Surely it must be admitted that if the conceptions of Physics are presented to the beginner in erroneous language, there is a danger that in many instances these conceptions will never be properly acquired. And is not accurate language as cheap as inaccurate?
A paper read at the Association for the Improvement of Geometrical Teaching (19 Jan 1889), 'The Vices of our Scientific Education', in Nature (6 Jun 1889), 40, 128.
Science quotes on:  |  Accuracy (78)  |  Accurate (86)  |  Acquired (78)  |  Acquisition (45)  |  Beginner (11)  |  Cheap (11)  |  Conception (154)  |  Erroneous (30)  |  Error (321)  |  Inaccuracy (3)  |  Language (293)  |  Must (1526)  |  Never (1087)  |  Physic (517)  |  Physics (533)  |  Present (619)  |  Proper (144)  |  Surely (101)  |  Teaching (188)  |  Will (2355)

That radioactive elements created by us are found in nature is an astounding event in the history of the earth. And of the Human race. To fail to consider its importance and its consequences would be a folly for which humanity would have to pay a terrible price. When public opinion has been created in the countries concerned and among all the nations, an opinion informed of the dangers involved in going on with the tests and led by the reason which this information imposes, then the statesmen may reach an agreement to stop the experiments.
In 'Excerpts from Message by Schweitzer', New York Times (24 Apr 1957), 4, translated from a letter issued by Schweitzer through the Nobel Committee, asking that public opinion demand an end to nuclear tests.
Science quotes on:  |  Agreement (53)  |  All (4108)  |  Astounding (9)  |  Concern (228)  |  Consequence (203)  |  Consider (416)  |  Earth (996)  |  Element (310)  |  Event (216)  |  Experiment (695)  |  Fail (185)  |  Folly (43)  |  History (673)  |  History Of The Earth (3)  |  Human (1468)  |  Human Race (100)  |  Humanity (169)  |  Importance (286)  |  Inform (47)  |  Information (166)  |  Involved (90)  |  Nation (193)  |  Nature (1926)  |  Opinion (281)  |  Price (51)  |  Public Opinion (2)  |  Race (268)  |  Radioactive (22)  |  Radioactivity (30)  |  Reach (281)  |  Reason (744)  |  Statesman (19)  |  Stop (80)  |  Terrible (38)  |  Test (211)

That so few now dare to eccentric, marks the chief danger of our time.
From On Liberty (1859), 121.
Science quotes on:  |  Chief (97)  |  Dare (50)  |  Eccentric (11)  |  Mark (43)  |  Time (1877)

The Atomic Age was born in secrecy, and for two decades after Hiroshima, the high priests of the cult of the atom concealed vital information about the risks to human health posed by radiation. Dr. Alice Stewart, an audacious and insightful medical researcher, was one of the first experts to alert the world to the dangers of low-level radiation.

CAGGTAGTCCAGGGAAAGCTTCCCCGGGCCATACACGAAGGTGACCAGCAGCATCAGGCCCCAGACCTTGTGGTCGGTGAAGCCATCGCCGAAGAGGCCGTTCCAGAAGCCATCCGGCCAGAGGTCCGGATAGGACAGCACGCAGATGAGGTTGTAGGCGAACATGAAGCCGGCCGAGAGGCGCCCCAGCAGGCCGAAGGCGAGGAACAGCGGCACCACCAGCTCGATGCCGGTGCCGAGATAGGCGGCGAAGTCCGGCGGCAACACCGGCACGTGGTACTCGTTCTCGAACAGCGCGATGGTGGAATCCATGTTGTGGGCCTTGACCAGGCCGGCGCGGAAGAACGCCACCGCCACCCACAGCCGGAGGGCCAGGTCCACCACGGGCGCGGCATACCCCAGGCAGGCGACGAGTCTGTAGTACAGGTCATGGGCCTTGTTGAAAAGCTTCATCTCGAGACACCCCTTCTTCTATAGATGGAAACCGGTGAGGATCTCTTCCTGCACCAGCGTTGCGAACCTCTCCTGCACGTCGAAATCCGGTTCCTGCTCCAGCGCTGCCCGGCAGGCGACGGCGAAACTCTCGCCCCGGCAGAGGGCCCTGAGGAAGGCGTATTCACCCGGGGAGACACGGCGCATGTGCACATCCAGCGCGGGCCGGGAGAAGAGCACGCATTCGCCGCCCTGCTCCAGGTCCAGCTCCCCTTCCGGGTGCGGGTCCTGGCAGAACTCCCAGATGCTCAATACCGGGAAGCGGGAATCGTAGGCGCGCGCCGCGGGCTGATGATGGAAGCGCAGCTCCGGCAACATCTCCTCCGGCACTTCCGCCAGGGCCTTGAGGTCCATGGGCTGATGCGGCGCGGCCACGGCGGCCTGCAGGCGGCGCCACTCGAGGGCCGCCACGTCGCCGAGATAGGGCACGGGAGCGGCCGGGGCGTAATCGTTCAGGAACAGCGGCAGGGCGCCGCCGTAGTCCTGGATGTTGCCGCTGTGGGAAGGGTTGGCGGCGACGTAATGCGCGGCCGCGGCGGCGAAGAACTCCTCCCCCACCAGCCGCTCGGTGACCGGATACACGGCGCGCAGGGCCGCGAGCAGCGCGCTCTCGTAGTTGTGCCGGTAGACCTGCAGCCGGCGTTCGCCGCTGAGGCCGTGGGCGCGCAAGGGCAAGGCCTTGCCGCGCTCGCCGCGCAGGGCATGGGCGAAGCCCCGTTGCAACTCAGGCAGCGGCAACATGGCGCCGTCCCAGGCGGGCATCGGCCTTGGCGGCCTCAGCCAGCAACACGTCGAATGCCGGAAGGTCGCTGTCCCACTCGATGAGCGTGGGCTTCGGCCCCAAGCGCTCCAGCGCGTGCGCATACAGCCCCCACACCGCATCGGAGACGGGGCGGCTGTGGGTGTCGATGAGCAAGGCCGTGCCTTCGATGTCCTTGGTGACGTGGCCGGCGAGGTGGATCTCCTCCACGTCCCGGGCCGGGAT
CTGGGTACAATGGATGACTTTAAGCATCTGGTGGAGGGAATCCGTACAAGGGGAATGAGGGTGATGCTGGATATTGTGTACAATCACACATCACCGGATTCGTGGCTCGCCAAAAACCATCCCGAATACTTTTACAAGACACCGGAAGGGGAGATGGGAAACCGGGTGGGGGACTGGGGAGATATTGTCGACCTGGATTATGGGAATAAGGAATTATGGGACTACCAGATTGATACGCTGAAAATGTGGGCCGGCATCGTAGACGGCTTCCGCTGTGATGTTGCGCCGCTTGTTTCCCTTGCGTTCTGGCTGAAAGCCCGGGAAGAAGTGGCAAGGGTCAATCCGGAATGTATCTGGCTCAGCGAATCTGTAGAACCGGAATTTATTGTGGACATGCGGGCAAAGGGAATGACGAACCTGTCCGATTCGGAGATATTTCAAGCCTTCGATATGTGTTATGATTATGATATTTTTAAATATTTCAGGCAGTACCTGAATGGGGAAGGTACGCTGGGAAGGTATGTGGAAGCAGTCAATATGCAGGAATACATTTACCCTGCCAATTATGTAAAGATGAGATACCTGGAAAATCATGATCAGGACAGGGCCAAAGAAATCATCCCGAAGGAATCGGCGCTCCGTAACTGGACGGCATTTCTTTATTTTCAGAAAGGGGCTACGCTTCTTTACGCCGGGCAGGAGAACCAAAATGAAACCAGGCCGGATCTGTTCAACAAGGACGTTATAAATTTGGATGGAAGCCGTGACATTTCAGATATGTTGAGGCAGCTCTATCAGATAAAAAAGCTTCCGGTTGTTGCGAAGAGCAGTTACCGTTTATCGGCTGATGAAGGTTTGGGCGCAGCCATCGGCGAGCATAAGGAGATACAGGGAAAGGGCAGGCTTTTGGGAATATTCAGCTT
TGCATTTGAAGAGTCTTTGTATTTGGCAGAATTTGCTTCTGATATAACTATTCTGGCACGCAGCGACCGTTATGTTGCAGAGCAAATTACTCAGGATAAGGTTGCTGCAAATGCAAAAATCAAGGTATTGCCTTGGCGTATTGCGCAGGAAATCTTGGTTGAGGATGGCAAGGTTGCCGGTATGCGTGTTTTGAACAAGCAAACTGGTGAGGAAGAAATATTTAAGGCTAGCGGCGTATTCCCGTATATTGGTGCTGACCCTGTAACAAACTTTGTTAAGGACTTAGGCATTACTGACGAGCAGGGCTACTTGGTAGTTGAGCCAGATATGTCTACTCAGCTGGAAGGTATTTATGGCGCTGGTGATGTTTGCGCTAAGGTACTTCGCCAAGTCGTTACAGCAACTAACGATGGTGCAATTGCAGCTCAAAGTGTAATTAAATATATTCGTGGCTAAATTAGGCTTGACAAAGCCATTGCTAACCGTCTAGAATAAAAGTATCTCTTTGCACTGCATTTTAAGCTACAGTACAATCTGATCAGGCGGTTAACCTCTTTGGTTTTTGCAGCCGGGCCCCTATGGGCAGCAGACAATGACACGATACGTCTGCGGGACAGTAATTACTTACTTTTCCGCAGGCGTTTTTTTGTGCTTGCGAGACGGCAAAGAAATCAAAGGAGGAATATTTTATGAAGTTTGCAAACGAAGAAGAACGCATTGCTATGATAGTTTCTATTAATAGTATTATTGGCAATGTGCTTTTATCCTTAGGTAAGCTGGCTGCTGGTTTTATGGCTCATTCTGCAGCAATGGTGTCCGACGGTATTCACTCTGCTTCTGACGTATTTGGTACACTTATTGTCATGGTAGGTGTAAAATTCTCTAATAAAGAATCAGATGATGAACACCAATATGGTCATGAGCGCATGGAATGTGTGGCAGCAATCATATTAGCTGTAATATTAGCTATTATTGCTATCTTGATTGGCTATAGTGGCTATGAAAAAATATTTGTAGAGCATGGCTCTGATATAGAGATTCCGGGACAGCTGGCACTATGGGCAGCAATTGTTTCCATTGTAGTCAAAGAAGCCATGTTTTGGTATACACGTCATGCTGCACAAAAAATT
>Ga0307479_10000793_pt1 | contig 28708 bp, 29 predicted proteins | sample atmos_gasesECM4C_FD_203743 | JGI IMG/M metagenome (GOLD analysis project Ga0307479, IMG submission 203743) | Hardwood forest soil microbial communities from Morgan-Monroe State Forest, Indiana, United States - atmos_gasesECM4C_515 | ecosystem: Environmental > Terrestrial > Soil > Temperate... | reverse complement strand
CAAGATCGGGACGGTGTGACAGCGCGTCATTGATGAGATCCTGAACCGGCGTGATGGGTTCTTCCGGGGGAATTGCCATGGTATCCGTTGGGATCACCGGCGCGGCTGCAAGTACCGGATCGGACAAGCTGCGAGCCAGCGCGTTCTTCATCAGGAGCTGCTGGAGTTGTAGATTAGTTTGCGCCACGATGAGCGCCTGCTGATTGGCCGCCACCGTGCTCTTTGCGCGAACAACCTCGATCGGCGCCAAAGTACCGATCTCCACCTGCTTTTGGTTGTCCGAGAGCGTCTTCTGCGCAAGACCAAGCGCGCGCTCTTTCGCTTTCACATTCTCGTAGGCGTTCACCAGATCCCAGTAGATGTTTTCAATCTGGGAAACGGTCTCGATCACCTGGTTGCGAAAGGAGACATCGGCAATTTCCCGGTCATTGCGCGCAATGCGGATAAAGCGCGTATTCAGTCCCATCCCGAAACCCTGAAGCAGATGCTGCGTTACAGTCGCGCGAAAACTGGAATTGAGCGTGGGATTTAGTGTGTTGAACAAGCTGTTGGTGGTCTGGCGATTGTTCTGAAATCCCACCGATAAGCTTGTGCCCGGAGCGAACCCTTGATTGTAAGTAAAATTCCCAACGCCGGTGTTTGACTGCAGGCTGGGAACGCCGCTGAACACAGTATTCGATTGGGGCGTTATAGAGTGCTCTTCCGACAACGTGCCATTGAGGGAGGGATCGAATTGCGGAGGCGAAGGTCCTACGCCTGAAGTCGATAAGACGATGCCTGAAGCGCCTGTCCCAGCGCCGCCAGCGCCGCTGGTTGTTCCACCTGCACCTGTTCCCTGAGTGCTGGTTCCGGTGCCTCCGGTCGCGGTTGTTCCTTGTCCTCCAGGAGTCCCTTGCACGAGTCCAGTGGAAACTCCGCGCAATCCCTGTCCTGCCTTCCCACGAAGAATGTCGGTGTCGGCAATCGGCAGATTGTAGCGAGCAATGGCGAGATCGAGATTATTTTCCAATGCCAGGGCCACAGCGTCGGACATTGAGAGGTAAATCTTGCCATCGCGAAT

(Udeall is a former U.S. Secretary of the Interior.)
Quoted in Gayle Jacoba Greene, The Woman Who Knew Too Much (1999), back cover.
Science quotes on:  |   (2863)  |  Age (499)  |  Alert (13)  |  Atom (355)  |  Atomic Age (6)  |  Atomic Bomb (111)  |  Concealed (25)  |  Decade (59)  |  Expert (65)  |  First (1283)  |  Former (137)  |  Health (193)  |  High (362)  |  Hiroshima (18)  |  Human (1468)  |  Information (166)  |  Interior (32)  |  Low (80)  |  Priest (28)  |  Radiation (44)  |  Researcher (33)  |  Risk (61)  |  Alice Stewart (5)  |  Two (937)  |  Vital (85)  |  World (1774)

The biggest danger we face is overfishing. We have too many boats out there. We literally could fish out our oceans, some scientists believe, in the next 40, 50, 60 years. We are trending in that direction. … Every year, for the first time in history, we catch fewer and fewer fish with more and more sophisticated boats going out trying to find them.
From transcript of PBS TV interview by Tavis Smiley (28 Mar 2011).
Science quotes on:  |  Belief (578)  |  Biggest (8)  |  Boat (16)  |  Catch (31)  |  Direction (175)  |  Face (212)  |  Fewer (8)  |  Find (998)  |  First (1283)  |  Fish (120)  |  History (673)  |  Literally (30)  |  More (2559)  |  Next (236)  |  Ocean (202)  |  Overfishing (25)  |  Scientist (820)  |  Sophisticated (15)  |  Time (1877)  |  Trend (22)  |  Try (283)  |  Trying (144)  |  Year (933)

The Columbia is lost; there are no survivors. … In an age when space flight has come to seem almost routine, it is easy to overlook the dangers of travel by rocket, and the difficulties of navigating the fierce outer atmosphere of the Earth. These astronauts knew the dangers, and they faced them willingly, knowing they had a high and noble purpose in life. Because of their courage and daring idealism, we will miss them all the more. … The cause in which they died will continue. Mankind is led into the darkness beyond our world by the inspiration of discovery and the longing to understand. Our journey into space will go on.
Address to the Nation on the Space Shuttle Columbia tragedy, from the Cabinet Room (1 Feb 2003). In William J. Federer, A Treasury of Presidential Quotations (2004), 437.